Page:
According to the Belfast Telegraph, Edwin Poots is proud to be a ‘marmite politician.’ If we take this metaphor to mean what it seems to mean, then the potential new first minister is comfortable with 50% of the population of Northern Ireland disliking or hating him, provided that the other 50% are rather found of him—although perhaps only if he is served with a cup of tea.
Northern Ireland is unusual, though not unique, in that its governmental system is more or less designed around the idea of any one politician, or party, only gaining an upper limit of 50% support from the population. It is diverting however, to consider just what percentage of Northern Ireland is likely to support Mr Poots’ leadership. I’ll take as read that, whatever Robert Peston thinks, there are few Nationalists who would vote for Edwin Poots.
Here then is a list of groups who are unlikely to enjoy the taste of marmite Mr Poots, even if he was heated and spread over toasted bread.
Edwin Poots does not like gay people, trans people and people of nonconforming gender and sexual identities. While this makes him no different from his DUP peers, it is worth underlining just how vehemently and publicly Mr Poots has broadcast his hatreds. Here are some quotes and deeds from the man himself;
On Civil Partnerships between gay men and women – ‘unnatural in the first instance… abominable in the second instance.’ This quote has been widely shared but it is worth reminding oneself of how disgusting this hatred is.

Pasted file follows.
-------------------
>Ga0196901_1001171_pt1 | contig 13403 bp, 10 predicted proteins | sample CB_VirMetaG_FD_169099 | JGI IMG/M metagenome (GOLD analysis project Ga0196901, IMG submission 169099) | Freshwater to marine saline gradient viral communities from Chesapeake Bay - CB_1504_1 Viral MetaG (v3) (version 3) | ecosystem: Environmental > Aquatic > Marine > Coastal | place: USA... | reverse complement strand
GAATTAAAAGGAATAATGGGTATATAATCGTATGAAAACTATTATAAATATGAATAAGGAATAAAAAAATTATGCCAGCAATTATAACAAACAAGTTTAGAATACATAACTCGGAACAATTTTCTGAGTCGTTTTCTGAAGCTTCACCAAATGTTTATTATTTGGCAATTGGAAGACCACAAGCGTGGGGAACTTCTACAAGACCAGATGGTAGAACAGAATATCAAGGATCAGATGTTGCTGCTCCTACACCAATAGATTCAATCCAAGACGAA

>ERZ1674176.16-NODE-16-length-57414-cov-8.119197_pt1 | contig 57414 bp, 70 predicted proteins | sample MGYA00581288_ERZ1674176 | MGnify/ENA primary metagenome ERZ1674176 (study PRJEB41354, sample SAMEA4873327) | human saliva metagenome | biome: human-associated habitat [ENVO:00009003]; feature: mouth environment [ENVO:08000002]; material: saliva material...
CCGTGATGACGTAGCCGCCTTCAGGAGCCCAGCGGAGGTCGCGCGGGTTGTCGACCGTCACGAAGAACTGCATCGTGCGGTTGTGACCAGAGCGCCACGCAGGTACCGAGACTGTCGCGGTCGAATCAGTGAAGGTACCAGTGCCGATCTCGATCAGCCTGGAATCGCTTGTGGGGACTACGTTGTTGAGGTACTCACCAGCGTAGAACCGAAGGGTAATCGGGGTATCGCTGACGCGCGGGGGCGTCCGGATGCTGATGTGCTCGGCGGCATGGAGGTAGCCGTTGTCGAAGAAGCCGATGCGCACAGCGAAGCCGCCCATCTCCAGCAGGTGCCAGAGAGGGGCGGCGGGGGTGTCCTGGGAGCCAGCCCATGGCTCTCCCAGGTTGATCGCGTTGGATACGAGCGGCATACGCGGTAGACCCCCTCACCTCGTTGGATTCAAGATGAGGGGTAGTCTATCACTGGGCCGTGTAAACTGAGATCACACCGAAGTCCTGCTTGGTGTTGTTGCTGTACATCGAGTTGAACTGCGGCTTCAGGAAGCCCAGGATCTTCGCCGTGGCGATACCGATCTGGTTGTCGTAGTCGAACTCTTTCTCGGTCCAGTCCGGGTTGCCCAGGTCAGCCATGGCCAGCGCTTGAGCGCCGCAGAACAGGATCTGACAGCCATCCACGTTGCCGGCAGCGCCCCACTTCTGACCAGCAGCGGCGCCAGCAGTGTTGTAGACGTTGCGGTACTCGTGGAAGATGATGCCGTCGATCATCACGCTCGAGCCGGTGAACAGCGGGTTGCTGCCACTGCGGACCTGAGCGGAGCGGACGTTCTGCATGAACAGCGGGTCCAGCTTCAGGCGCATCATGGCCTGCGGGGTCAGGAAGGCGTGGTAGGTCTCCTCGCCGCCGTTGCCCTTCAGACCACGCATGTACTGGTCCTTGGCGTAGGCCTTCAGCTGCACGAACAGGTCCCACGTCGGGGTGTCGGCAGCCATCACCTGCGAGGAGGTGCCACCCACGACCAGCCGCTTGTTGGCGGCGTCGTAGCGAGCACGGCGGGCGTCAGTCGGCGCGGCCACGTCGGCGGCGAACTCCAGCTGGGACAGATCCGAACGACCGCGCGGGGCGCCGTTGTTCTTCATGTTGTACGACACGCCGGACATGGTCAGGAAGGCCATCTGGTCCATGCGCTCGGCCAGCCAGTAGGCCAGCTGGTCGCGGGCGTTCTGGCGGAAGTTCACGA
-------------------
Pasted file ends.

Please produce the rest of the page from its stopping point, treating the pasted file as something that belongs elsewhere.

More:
While Minister for health – Poots upheld the ridiculous and discriminatory ban on Gay men donating blood. Interestingly, he pejoratively compared gay sex to people having sex with sex workers and ‘Africans’. So, we can add the population of the second largest continent on earth to those likely to oppose Mr Poots’ leadership. The racism that underlay this remark suggests that Poots does not confine his hatreds to one ethnic group.
On Gay adoption – Mr Poots declared gay couples adopting children to be a ‘violation of the natural order’ of life. He announced that this fact should hold ‘whether one believes in God, in evolution’. Quite what opposition the blind watchmaker of evolutionary science could hold to a child entering a loving and supportive household, Mr Poots did not care to elaborate.
Poots is a rank and committed homophobe. His own recent quietness on the topic merely reflects the cowardice that grips his homophobic party. The DUP are aware that no significant section of NI society matches their absurd and, thankfully increasingly anachronistic, hatreds. I understand the requests some people have made in recent days for Mr Poots to declare whether he still holds these views or not, but Poots’ bad faith makes any demands worthless. He does not declare his feelings as he is aware that society will not stand for them anymore.